--Marshal Zeringue

"Alexander Hamilton: A Plan for America"

New from HarperCollins: Alexander Hamilton: A Plan for America by Sarah Albee.

About the book, from the publisher:

The life of Alexander Hamilton, a key leader in the United States after the Revolutionary War, is introduced in this early reader biography.

Alexander Hamilton was one of America’s founders. He was the first secretary of the treasury and George Washington’s right-hand man. But he also made some dangerous enemies during his short yet dramatic life.

Beginning readers will learn about the milestones in Alexander Hamilton’s life in this Level Two I Can Read biography, which combines a traditional, illustrated narrative with historical illustrations and photographs at the back of the book—complete with a timeline, illustrations, and interesting facts.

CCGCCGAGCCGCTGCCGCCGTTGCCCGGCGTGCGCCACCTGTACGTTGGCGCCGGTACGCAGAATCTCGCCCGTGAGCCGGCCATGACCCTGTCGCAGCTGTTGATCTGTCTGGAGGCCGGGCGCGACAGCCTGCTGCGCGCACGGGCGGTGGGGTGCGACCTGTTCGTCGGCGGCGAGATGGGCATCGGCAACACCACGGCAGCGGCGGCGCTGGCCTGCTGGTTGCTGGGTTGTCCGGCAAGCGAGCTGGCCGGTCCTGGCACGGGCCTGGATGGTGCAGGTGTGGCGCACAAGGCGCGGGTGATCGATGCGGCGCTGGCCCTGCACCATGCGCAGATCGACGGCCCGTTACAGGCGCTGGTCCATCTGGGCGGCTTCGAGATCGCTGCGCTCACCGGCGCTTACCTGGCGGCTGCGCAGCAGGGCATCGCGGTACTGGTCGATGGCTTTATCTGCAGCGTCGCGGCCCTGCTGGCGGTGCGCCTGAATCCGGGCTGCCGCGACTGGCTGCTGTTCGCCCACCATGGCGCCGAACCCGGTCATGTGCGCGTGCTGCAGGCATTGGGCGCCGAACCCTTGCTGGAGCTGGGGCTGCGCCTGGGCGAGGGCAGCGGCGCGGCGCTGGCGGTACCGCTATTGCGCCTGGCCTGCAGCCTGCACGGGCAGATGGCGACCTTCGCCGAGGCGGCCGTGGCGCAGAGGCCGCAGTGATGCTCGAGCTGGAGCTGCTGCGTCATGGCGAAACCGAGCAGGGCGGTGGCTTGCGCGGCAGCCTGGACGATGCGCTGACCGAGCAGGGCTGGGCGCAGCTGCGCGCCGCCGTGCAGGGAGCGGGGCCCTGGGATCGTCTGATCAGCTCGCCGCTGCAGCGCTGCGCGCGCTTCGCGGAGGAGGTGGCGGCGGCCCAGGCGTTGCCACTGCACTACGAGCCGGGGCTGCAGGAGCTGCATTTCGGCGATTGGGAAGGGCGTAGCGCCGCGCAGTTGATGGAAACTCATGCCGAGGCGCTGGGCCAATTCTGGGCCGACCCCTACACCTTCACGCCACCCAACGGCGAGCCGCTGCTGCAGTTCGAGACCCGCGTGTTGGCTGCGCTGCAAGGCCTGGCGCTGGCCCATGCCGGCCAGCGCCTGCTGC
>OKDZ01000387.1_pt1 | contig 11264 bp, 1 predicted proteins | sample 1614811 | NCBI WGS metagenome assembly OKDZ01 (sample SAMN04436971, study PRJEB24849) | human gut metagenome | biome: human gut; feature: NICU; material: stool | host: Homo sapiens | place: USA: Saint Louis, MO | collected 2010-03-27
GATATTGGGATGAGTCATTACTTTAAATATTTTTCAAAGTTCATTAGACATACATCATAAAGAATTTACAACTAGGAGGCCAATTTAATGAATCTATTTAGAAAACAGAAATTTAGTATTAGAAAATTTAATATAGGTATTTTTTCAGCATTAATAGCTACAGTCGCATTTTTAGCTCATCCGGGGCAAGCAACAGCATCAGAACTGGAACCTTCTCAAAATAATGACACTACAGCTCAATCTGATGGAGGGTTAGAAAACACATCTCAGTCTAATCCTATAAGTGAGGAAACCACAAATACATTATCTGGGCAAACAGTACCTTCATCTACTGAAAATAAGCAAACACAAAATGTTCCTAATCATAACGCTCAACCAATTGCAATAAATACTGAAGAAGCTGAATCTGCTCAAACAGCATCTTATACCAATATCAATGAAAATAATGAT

Alexander Hamilton: A Plan for America is a Level Two I Can Read, geared for kids who read on their own but still need a little help.
Visit Sarah Albee's website.

Coffee with a Canine: Sarah Albee & Rosie.

--Marshal Zeringue

Thursday, April 19, 2018

"Into the Raging Sea"

New from Ecco: Into the Raging Sea: Thirty-Three Mariners, One Megastorm, and the Sinking of El Faro by Rachel Slade.

About the book, from the publisher:

On October 1, 2015, Hurricane Joaquin barreled into the Bermuda Triangle and swallowed the container ship El Faro whole, resulting in the worst American shipping disaster in thirty-five years. No one could fathom how a vessel equipped with satellite communications, a sophisticated navigation system, and cutting-edge weather forecasting could suddenly vanish—until now.